After Netherlands, South Korea finishes the race to be an IoT country

South Korea finishes the target of building a nationwide LoRaWAN (Long Range Wide Area Network) six months ahead of its stipulated time. SK Telecom helped the country achieve this feat which would be serving 99% of South Korea’s population. Along with the existing LTE-M infrastructure that was completed in March, it would strengthen the IoT network and enable an access to public, private and commercial smart devices to capture and process much complex data with more speed and in larger quantities.

What would it mean to have a nationwide IoT?

One of the features that the company plans to have is Advanced Metering Infrastructure (AMI), which is a two-way communication system between the utility company and users. This sophisticated remote metering and automatic safety capabilities would enhance user convenience and safety.

It also intends to host devices that can track location of people, vehicles, objects and assets as and when needed. One example is the collaboration of SK and local government for ‘Safe Watch’ which would let parents or carers have a track of the wearer. It would specifically be useful for the children and elderly.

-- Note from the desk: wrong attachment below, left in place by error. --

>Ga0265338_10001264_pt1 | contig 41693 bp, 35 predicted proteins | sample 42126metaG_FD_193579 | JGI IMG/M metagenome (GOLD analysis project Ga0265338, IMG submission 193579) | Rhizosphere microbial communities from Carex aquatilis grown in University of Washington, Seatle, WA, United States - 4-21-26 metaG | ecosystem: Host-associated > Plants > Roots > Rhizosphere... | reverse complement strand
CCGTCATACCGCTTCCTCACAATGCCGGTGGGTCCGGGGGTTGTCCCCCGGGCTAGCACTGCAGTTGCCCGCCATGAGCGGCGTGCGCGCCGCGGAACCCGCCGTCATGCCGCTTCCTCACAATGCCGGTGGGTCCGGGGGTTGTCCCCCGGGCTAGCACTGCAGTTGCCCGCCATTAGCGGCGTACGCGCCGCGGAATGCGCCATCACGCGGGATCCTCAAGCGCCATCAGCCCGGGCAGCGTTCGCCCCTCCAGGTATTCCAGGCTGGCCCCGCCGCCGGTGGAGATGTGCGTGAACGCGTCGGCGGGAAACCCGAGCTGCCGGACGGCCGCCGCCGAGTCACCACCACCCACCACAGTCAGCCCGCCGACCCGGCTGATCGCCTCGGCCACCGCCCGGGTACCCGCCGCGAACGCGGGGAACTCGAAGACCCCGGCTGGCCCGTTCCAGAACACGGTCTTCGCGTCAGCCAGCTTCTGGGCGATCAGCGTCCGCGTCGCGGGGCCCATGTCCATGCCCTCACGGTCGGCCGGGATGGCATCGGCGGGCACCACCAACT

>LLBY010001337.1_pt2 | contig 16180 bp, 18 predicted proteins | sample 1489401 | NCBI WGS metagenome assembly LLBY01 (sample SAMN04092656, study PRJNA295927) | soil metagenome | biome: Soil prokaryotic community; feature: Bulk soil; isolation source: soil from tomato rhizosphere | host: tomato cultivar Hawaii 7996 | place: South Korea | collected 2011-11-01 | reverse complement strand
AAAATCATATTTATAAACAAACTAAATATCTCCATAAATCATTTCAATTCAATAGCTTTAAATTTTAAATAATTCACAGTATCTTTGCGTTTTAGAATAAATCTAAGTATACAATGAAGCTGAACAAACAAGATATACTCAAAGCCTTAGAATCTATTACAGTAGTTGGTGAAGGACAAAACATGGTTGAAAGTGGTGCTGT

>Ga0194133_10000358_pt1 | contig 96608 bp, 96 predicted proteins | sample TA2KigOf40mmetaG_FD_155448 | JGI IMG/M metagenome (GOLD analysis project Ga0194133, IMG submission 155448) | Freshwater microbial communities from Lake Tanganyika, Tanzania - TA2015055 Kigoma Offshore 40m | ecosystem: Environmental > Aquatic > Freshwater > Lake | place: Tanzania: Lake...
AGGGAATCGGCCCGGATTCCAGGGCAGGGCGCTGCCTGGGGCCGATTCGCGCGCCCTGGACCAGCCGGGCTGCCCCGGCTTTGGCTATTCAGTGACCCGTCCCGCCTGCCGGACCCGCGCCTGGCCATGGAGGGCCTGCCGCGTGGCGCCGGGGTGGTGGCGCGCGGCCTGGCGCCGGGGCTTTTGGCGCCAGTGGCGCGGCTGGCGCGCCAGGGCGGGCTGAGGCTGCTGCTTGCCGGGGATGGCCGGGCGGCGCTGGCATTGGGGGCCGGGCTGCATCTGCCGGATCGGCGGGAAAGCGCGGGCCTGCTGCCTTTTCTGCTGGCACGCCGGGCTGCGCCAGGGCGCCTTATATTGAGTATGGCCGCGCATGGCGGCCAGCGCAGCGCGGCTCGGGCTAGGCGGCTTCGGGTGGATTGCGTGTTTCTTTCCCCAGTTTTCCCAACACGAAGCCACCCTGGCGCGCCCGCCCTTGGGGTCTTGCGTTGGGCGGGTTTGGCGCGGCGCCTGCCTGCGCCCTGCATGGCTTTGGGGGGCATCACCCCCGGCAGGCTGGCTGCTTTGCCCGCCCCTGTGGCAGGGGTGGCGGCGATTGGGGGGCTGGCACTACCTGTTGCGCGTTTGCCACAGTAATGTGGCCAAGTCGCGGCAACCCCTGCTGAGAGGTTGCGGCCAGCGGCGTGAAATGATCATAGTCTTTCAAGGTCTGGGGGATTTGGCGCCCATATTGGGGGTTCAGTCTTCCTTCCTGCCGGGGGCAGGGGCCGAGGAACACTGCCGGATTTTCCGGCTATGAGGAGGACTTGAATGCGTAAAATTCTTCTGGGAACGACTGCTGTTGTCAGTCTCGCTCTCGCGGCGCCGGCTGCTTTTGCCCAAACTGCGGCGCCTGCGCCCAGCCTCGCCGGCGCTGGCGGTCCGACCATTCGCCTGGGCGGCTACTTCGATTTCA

SK Telecoms will also offer monitoring services that will be capable of controlling and managing various manufacturing and commercial facilities. It will have a check on the equipments within the facility, if they are being operated in an optimal manner and that the production environment is safe at all times.

Having a check on the environmental factors such as temperature, humidity, CO2 concentration and hazardous materials in the soil and air is another affair that having a nationwide IoT can address.

Offers and plans:

In order to maximise the growth of the IoT market and for its people to have the most if the newly introduced services, SK Telecom has come up with attractive plans based on individual and corporate needs. In this direction the company would be investing a total of KRW 100 billion by the end of 2017 expecting a rapid expansion of the IoT industry by connecting over 4 million things to its IoT-dedicated networks by the end of 2017.

The monthly subscription plans range from 350 Korean won ($0.30, £0.20) to 2,000 won for 100 KB on Band IoT 35 plan to 100 MB on the Band IoT 200. It would allow long term users to fetch reasonable discounts.

Enabling partnership:

With an aim to encourage more business, SK Telecom would effort towards enabling increased participation of developers, SMEs and startups. The programed called ‘Partner Hub Program’ was launched to nurture partners and share its expertise and experience.

The company is also offering 100,000 LoRa modules for free to developers, a step aimed at facilitating the development and launch of LoRa services. It’s also running a program called ‘IoT Open Testbed’ to offer consulting, training and marketing for partners.

An already faster internet speed that South Korea is blessed with, granting a nationwide connectivity and strengthening IoT ecosystem comes as a major boost for the business in the country and we await to see the next country that makes it to the list of launching a nationwide IoT.

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